Margaret Obimpeh (with microphone) presenting the cheque to Dr. Beatrice Addai Wiafe of Breast Care
The Affluent Banking Team of Stanbic Bank Ghana has made a donation of GH¢20,000 to Breast Care International as part of their commitment to support breast cancer awareness and breast care.
The donation was made at a community outreach programme to increase awareness on breast cancer at the Presbyterian Church of Ghana Living Streams Congregation at Ashiyie, a suburb of Accra.
Speaking at the ceremony, Margaret Obimpeh, Head of Affluent Clients at Stanbic Bank, shared that the donation forms part of the Team’s mission to impact lives.
She said, “At Stanbic Bank, we firmly believe in not only providing top-notch banking services but also ensuring that we make positive impacts in the communities we operate. We believe that the issue of breast cancer is a very important one as it is one of the leading cancers that claim the lives of women in Ghana. Unfortunately, there is a lot of stigma around it and many women fear getting checked. That is why we partnered with the Breast Care International on this awareness creation drive. They have been doing incredible work in this area, and today we are here to ensure that the people of Ashiyie benefit from this campaign.”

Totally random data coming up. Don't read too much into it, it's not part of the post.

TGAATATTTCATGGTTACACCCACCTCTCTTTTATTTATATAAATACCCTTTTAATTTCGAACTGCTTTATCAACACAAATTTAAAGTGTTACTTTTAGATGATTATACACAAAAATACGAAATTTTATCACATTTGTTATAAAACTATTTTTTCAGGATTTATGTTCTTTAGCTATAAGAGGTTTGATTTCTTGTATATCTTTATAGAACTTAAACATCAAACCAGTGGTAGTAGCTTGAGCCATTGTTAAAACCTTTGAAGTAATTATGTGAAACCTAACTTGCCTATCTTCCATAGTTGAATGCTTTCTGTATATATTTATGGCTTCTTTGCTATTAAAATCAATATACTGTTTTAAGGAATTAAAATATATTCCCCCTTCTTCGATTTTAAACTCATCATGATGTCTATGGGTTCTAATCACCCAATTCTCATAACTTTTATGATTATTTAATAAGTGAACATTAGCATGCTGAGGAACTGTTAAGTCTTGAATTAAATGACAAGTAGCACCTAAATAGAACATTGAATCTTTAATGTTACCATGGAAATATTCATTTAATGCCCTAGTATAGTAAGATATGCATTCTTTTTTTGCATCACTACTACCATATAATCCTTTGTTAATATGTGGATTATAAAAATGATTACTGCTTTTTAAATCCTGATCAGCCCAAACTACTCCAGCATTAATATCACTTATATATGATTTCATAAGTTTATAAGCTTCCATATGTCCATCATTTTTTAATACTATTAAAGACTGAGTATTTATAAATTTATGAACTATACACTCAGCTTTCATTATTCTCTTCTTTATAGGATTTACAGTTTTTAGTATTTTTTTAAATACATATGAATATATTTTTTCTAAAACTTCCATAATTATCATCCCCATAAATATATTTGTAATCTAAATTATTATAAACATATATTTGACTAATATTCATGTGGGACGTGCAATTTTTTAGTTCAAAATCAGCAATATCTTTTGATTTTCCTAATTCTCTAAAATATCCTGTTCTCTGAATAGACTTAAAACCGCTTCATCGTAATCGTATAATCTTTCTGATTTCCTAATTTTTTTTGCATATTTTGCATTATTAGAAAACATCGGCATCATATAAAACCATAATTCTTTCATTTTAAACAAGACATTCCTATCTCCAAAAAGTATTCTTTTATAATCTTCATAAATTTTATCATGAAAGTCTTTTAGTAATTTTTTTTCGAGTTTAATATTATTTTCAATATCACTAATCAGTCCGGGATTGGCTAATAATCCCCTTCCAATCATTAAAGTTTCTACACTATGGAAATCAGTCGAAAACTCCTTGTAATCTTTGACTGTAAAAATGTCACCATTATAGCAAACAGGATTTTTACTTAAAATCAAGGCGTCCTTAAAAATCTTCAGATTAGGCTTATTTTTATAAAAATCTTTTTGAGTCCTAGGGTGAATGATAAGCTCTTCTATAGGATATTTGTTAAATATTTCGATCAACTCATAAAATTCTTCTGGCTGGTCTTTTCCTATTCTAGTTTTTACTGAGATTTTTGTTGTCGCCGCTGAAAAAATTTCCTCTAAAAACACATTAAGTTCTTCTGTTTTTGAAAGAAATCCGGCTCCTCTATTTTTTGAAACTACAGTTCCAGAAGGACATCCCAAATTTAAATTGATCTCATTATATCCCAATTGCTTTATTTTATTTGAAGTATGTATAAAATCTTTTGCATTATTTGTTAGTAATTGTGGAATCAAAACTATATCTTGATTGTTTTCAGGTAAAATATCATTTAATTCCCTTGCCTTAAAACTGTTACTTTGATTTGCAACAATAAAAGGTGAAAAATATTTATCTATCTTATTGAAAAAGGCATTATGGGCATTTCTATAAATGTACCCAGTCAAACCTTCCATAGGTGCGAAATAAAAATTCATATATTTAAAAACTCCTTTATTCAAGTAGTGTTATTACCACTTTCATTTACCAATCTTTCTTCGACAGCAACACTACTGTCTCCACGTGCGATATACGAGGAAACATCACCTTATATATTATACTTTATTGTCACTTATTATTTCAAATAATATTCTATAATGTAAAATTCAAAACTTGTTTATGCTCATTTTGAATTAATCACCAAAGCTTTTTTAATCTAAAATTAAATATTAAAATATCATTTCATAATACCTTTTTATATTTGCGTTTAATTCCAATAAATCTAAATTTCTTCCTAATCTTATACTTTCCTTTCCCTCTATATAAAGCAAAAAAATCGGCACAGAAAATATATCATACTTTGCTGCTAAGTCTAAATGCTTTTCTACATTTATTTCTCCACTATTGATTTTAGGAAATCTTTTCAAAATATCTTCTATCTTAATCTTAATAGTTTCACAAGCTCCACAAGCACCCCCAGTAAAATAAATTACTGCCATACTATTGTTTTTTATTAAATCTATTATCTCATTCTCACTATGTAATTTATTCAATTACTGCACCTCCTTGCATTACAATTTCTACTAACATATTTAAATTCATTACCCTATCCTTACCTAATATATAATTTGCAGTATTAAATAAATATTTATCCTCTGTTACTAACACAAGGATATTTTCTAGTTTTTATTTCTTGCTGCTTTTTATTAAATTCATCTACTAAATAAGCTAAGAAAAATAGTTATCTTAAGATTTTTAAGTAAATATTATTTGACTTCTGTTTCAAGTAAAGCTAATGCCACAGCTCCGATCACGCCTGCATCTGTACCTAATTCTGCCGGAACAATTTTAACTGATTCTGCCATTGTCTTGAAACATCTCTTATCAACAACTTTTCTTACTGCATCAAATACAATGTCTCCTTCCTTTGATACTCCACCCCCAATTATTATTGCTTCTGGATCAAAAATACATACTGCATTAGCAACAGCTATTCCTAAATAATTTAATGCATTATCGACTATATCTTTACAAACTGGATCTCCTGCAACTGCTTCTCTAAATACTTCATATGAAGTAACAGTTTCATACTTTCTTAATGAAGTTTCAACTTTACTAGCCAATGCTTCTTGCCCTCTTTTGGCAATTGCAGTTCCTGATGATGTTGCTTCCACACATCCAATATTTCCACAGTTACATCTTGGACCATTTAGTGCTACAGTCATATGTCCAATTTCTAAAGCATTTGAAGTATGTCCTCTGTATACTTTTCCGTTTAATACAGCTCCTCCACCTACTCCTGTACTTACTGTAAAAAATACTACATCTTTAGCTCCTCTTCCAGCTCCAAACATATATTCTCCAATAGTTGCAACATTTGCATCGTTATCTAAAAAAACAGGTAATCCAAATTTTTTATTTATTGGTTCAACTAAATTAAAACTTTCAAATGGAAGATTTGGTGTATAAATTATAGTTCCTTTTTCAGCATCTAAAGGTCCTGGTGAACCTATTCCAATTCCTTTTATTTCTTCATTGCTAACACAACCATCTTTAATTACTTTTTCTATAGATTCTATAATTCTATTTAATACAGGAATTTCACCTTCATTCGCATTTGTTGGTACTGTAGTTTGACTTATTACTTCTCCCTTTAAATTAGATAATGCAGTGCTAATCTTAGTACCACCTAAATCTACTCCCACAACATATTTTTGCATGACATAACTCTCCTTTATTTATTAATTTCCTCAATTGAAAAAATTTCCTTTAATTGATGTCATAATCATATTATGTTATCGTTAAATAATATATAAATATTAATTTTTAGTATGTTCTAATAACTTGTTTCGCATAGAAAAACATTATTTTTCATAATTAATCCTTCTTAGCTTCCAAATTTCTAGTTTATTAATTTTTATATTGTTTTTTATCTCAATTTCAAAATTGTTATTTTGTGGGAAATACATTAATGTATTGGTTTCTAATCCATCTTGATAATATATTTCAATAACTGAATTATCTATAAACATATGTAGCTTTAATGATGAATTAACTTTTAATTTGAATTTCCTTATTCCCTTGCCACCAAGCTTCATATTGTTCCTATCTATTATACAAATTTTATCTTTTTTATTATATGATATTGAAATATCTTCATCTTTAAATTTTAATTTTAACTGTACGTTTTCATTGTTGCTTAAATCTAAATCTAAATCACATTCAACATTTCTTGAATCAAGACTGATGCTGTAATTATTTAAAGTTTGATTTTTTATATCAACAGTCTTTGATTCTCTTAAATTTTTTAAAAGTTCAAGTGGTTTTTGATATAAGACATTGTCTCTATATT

“Women empowerment is at the centre of everything we do. Recently the bank launched the Stanbic Women’s Forum to empower and support the ladies in the bank. We remain committed to supporting the ‘She’ cause. This donation is to help women in need of financial assistance to get checked or undergo treatment for this ailment. Breast cancer is a universal problem and we all need to get involved. Early detection and prompt action save lives,” she added.
Dr. Beatrice Addai Wiafe of Breast Care International received the cheque on behalf of the organisation and thanked the bank saying, “We are grateful to the Affluent Team of Stanbic for this generous donation and for supporting us today at this breast screening event. We say early detection saves lives but it is actually early detection and prompt action that saves lives. We must create awareness and ensure that even after October and throughout the year, we continue to spread the word and ensure people get checked before it is too late.”